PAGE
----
Beginning Your Novel With A Great First Chapter, by Pauline Francis
I want to tell you about the night before I sent off my first teen novel, Raven Queen, to a new agent. I had already been published for younger readers and writing a full length novel was a challenging new skill.
My novel was ready to be posted (I mean at the post office, because my agent wanted a double-line-spaced hard copy. Now I email). Raven Queen has two narrators, Ned and Jane. The manuscript I was about to post began with Jane, as she was my main protagonist. Ned’s story intertwines with Jane’s.
I went to bed and couldn’t sleep. Deep down, I knew that the first chapter wasn’t strong enough to open the novel – and I knew that it was the first chapter that had to seduce my agent. It was a good chapter – and is now the second chapter.
I tried to ignore that little voice that stopped me going to sleep. I knew what was wrong. Jane is watching a boy hang. Watching is important sometimes in a novel (there’s a brilliant novel called The Watcher by James Howe) but it is also passive. By midnight I knew that I had to write a new opening chapter because I had no intention of submitting this to my agent, who was expecting my manuscript the next day.
I got up, made a strong pot of coffee and wrote the chapter that now opens the novel. It’s narrated by Ned who is on the point of being hung for stealing bread, at a country crossroad gallows, noosed and standing on the back of a horse. Written in the first person, it’s a powerful account of his last seconds alive and ends with the horse being kicked away to leave him hanging as he calls out ‘Mother!’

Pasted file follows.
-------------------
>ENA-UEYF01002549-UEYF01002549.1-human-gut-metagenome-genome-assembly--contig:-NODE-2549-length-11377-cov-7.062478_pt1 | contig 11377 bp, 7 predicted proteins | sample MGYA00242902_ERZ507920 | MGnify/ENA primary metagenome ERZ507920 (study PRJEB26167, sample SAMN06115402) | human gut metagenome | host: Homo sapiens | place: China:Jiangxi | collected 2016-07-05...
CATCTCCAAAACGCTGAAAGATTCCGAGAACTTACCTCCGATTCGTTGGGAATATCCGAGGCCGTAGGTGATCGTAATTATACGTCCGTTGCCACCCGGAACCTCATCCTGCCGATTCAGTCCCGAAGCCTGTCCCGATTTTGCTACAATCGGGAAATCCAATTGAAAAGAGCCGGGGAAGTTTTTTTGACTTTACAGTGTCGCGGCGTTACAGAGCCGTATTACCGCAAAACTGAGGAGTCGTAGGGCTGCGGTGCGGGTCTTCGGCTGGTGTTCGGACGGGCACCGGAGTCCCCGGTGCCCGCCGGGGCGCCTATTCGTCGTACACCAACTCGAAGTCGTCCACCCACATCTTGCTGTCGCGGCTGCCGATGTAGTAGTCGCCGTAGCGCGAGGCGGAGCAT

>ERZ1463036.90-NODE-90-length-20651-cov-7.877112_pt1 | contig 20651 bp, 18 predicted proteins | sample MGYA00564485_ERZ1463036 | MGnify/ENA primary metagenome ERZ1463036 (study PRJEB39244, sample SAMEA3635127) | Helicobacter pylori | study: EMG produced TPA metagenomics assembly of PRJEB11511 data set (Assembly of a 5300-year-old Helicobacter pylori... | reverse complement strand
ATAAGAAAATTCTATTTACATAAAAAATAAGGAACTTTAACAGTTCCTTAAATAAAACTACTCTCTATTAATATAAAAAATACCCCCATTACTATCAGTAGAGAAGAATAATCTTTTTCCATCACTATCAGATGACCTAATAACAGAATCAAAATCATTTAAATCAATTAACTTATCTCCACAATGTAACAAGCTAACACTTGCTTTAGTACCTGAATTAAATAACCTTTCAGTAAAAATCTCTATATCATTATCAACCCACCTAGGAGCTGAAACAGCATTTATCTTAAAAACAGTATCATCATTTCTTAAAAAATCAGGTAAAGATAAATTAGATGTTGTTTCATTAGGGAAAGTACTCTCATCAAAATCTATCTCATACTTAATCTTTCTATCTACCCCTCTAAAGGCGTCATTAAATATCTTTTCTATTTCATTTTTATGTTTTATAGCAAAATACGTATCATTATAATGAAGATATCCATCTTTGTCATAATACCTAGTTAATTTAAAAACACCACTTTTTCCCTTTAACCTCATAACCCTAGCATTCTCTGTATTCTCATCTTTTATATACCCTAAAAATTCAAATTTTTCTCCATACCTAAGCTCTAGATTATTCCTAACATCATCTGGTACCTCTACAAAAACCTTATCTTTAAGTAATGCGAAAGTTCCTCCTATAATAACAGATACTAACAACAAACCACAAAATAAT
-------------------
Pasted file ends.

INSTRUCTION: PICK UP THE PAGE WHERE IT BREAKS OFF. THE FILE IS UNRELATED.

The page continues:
It took three hours to write.
That chapter changed my life. I had a telephone call from the agent the next day, offering to take on the novel because of its powerful beginning. It’s still the chapter that I read when I talk about this novel and it always moves the listeners.
What would have happened if I’d stayed in bed or listened to that voice that told me to go to sleep? I’ll never know.
So if you know that something isn’t quite good enough, take the trouble to put it right. Be brave enough to ask for extra time if you can have it. Be brave enough to ask a friend to comment if you can’t work out the problem.
Paulines Francis’s author website: www.paulinefrancis.co.uk
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